Brian Daley’s 1982 novelization of Steven Lisberger’s Tron story/screenplay opens with “The Electronic World” where “Information is moved through the computer systems and processed by artificial intelligences.” The A.I.s are programs, and we are the Users who do not know their vast “World.” Daley then shares the essence of Tron’s mythology:
“The programs are only algorithms as human beings are only collections of chemicals.”
This declaration caused me a bit of an existential crisis when thinking about the similarities between the codes in a program and the genetic codes in the human body. An algorithm is a precise set of rules in a computer program while DNA is a precise set of genetic instructions in a living organism. So:
Since DNA code evolved humanity, is it too outlandish to suppose that algorithms could learn to the point of self-awareness?
Could algorithms, then, be the DNA of digital life?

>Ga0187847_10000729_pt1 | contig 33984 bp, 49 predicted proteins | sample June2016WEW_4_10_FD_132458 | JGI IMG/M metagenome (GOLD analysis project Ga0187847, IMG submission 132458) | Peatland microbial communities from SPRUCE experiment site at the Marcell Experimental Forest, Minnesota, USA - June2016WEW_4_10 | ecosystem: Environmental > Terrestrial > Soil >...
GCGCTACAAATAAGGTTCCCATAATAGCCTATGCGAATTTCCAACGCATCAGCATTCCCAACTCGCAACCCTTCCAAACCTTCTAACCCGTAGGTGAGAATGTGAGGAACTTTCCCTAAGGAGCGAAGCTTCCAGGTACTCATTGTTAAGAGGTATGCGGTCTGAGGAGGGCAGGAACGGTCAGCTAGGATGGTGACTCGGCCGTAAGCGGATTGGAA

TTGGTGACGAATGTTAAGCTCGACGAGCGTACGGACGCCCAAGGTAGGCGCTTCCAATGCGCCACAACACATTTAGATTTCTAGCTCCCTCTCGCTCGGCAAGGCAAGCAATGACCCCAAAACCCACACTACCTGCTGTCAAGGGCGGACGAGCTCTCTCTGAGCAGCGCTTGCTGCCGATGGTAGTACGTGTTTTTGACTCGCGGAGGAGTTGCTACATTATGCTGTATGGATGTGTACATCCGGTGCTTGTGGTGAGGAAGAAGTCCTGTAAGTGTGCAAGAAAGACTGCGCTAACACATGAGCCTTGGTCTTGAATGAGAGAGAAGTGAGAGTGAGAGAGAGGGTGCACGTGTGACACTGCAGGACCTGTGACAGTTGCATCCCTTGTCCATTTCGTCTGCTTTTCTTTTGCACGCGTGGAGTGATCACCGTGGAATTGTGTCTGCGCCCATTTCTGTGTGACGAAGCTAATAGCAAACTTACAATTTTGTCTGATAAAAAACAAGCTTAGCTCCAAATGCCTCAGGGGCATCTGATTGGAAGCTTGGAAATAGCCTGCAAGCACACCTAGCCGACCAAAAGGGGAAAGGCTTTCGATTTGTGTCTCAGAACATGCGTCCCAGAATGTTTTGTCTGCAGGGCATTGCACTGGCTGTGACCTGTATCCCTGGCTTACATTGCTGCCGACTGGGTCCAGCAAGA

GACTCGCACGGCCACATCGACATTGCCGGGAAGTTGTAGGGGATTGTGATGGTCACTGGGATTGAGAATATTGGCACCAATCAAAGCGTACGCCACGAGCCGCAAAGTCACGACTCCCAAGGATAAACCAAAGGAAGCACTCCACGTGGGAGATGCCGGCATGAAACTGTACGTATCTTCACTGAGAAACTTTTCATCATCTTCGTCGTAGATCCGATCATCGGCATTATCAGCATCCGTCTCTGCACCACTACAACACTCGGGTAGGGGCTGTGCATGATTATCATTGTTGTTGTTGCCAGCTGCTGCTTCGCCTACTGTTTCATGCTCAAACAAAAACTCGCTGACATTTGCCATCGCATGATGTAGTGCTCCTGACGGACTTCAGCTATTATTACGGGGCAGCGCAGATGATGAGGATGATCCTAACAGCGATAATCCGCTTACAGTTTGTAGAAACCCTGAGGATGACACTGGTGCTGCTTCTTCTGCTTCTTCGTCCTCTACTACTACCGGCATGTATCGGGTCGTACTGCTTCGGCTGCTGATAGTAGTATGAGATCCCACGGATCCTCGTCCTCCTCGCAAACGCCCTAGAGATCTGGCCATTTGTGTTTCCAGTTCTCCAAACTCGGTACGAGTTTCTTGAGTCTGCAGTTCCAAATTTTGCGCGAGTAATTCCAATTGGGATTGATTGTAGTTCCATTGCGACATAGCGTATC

A way of answering the first question is for a complex set of algorithm’s to pass the Turing test. Alan Turing wrote a 1950 article entitled "Computing Machinery and Intelligence" in which he asks whether or not machines can think like humans. He proposes a game that requires a judge to have a free flowing (text only) conversation with a person in one room and a machine in the other. If the machine can fool the judge into believing it is human, then the machine has passed the Turing test. In 1952 Turing gave a third variation of this test in which a jury of people have a text conversation with a machine and if it fools most of them, then it passes the Turing test. A simplified version is just one person having a keyboard conversation with a computer. So let’s say a friend sets you up on a blind date but you insist on texting this person before you agree to go out. Then you use your iPhone 4S to text the mystery date, but Siri is the one who is texting back. If you are impressed with the conversation and agree to the blind date, then Siri has passed the Turing test.